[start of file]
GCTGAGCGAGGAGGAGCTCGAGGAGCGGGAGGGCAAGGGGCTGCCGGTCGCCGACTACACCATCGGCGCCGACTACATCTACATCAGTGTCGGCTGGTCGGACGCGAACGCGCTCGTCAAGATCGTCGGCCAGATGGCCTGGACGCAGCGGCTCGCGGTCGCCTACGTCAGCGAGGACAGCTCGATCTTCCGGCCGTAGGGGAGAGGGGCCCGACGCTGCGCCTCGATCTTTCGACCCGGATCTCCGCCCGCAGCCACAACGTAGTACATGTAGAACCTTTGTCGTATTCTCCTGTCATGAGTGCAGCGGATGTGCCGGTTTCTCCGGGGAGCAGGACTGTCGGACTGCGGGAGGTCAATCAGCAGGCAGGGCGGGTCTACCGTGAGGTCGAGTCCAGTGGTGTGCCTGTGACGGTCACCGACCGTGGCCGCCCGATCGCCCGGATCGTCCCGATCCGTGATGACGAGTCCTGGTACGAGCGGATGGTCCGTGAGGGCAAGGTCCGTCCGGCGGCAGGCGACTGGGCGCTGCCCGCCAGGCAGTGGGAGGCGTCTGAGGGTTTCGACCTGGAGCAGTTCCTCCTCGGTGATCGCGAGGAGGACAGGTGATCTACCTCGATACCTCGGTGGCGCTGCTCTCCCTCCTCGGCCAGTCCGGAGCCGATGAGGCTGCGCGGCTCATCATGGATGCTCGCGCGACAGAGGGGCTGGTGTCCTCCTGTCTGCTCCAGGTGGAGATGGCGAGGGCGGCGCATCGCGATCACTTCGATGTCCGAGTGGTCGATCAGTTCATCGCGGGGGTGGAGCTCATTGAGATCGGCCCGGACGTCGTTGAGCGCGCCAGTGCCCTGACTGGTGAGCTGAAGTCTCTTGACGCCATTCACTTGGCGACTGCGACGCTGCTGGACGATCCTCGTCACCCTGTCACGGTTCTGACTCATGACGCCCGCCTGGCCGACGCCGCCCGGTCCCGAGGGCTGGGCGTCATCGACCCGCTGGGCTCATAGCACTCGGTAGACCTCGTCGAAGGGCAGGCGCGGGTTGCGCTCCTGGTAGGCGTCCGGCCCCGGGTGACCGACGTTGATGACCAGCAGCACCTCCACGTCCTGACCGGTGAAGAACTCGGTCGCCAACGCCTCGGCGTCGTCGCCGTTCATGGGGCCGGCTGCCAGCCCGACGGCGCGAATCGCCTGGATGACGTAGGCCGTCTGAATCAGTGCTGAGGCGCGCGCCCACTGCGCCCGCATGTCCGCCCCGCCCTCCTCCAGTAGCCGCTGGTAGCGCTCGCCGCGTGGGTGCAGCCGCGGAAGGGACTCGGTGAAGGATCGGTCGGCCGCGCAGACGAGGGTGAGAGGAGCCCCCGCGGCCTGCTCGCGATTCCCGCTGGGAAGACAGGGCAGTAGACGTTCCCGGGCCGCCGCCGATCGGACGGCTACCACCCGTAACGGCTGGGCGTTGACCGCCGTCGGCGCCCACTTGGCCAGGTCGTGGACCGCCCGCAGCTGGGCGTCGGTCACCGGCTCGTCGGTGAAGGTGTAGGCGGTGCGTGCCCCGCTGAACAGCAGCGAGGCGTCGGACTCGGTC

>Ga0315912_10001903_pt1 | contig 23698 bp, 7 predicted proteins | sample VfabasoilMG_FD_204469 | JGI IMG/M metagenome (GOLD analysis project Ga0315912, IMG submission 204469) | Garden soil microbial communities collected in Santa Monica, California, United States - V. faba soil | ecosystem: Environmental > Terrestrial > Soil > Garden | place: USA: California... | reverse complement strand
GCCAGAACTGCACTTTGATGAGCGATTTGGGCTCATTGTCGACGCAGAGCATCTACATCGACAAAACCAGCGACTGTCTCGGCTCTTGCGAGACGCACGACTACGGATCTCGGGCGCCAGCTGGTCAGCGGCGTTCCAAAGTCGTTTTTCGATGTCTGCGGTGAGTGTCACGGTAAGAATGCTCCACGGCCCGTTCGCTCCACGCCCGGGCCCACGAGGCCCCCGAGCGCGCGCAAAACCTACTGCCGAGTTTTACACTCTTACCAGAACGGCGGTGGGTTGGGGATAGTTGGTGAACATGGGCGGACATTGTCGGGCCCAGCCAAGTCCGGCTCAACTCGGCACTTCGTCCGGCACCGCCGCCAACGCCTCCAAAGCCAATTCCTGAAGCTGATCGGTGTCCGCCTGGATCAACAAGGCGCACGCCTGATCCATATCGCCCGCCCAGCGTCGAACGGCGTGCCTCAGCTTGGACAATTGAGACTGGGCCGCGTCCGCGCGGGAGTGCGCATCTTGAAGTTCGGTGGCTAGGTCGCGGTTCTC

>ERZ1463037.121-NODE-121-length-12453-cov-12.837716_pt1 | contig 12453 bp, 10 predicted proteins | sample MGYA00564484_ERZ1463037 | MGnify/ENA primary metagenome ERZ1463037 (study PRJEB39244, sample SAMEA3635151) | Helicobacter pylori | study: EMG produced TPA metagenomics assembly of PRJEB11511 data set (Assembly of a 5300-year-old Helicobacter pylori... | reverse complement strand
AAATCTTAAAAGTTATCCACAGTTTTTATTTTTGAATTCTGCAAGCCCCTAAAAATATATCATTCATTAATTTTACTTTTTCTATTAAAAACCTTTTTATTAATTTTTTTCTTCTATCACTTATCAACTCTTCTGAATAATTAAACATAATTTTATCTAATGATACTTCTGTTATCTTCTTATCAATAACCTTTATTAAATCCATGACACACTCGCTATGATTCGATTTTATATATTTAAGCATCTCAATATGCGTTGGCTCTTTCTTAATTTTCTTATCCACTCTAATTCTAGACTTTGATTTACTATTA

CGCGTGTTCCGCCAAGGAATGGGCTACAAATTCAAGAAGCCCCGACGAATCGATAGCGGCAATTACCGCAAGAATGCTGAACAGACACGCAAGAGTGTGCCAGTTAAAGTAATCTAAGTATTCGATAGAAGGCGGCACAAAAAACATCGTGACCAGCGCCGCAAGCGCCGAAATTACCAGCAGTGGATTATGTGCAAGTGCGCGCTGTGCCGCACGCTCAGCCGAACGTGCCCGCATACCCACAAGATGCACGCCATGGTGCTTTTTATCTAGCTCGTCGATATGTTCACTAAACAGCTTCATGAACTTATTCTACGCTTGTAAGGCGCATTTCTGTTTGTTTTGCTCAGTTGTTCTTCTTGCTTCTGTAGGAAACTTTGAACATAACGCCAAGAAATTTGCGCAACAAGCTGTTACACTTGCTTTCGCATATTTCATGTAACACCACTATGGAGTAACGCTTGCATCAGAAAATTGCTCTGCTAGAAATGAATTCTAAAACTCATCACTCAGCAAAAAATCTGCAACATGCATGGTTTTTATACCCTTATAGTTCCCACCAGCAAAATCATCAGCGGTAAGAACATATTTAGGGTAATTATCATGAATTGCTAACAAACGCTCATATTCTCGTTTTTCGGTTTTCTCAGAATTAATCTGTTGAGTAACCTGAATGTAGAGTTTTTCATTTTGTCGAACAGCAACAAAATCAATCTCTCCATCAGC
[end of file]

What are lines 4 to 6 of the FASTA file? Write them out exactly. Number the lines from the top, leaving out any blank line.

>ERZ1463037.121-NODE-121-length-12453-cov-12.837716_pt1 | contig 12453 bp, 10 predicted proteins | sample MGYA00564484_ERZ1463037 | MGnify/ENA primary metagenome ERZ1463037 (study PRJEB39244, sample SAMEA3635151) | Helicobacter pylori | study: EMG produced TPA metagenomics assembly of PRJEB11511 data set (Assembly of a 5300-year-old Helicobacter pylori... | reverse complement strand
AAATCTTAAAAGTTATCCACAGTTTTTATTTTTGAATTCTGCAAGCCCCTAAAAATATATCATTCATTAATTTTACTTTTTCTATTAAAAACCTTTTTATTAATTTTTTTCTTCTATCACTTATCAACTCTTCTGAATAATTAAACATAATTTTATCTAATGATACTTCTGTTATCTTCTTATCAATAACCTTTATTAAATCCATGACACACTCGCTATGATTCGATTTTATATATTTAAGCATCTCAATATGCGTTGGCTCTTTCTTAATTTTCTTATCCACTCTAATTCTAGACTTTGATTTACTATTA

CGCGTGTTCCGCCAAGGAATGGGCTACAAATTCAAGAAGCCCCGACGAATCGATAGCGGCAATTACCGCAAGAATGCTGAACAGACACGCAAGAGTGTGCCAGTTAAAGTAATCTAAGTATTCGATAGAAGGCGGCACAAAAAACATCGTGACCAGCGCCGCAAGCGCCGAAATTACCAGCAGTGGATTATGTGCAAGTGCGCGCTGTGCCGCACGCTCAGCCGAACGTGCCCGCATACCCACAAGATGCACGCCATGGTGCTTTTTATCTAGCTCGTCGATATGTTCACTAAACAGCTTCATGAACTTATTCTACGCTTGTAAGGCGCATTTCTGTTTGTTTTGCTCAGTTGTTCTTCTTGCTTCTGTAGGAAACTTTGAACATAACGCCAAGAAATTTGCGCAACAAGCTGTTACACTTGCTTTCGCATATTTCATGTAACACCACTATGGAGTAACGCTTGCATCAGAAAATTGCTCTGCTAGAAATGAATTCTAAAACTCATCACTCAGCAAAAAATCTGCAACATGCATGGTTTTTATACCCTTATAGTTCCCACCAGCAAAATCATCAGCGGTAAGAACATATTTAGGGTAATTATCATGAATTGCTAACAAACGCTCATATTCTCGTTTTTCGGTTTTCTCAGAATTAATCTGTTGAGTAACCTGAATGTAGAGTTTTTCATTTTGTCGAACAGCAACAAAATCAATCTCTCCATCAGC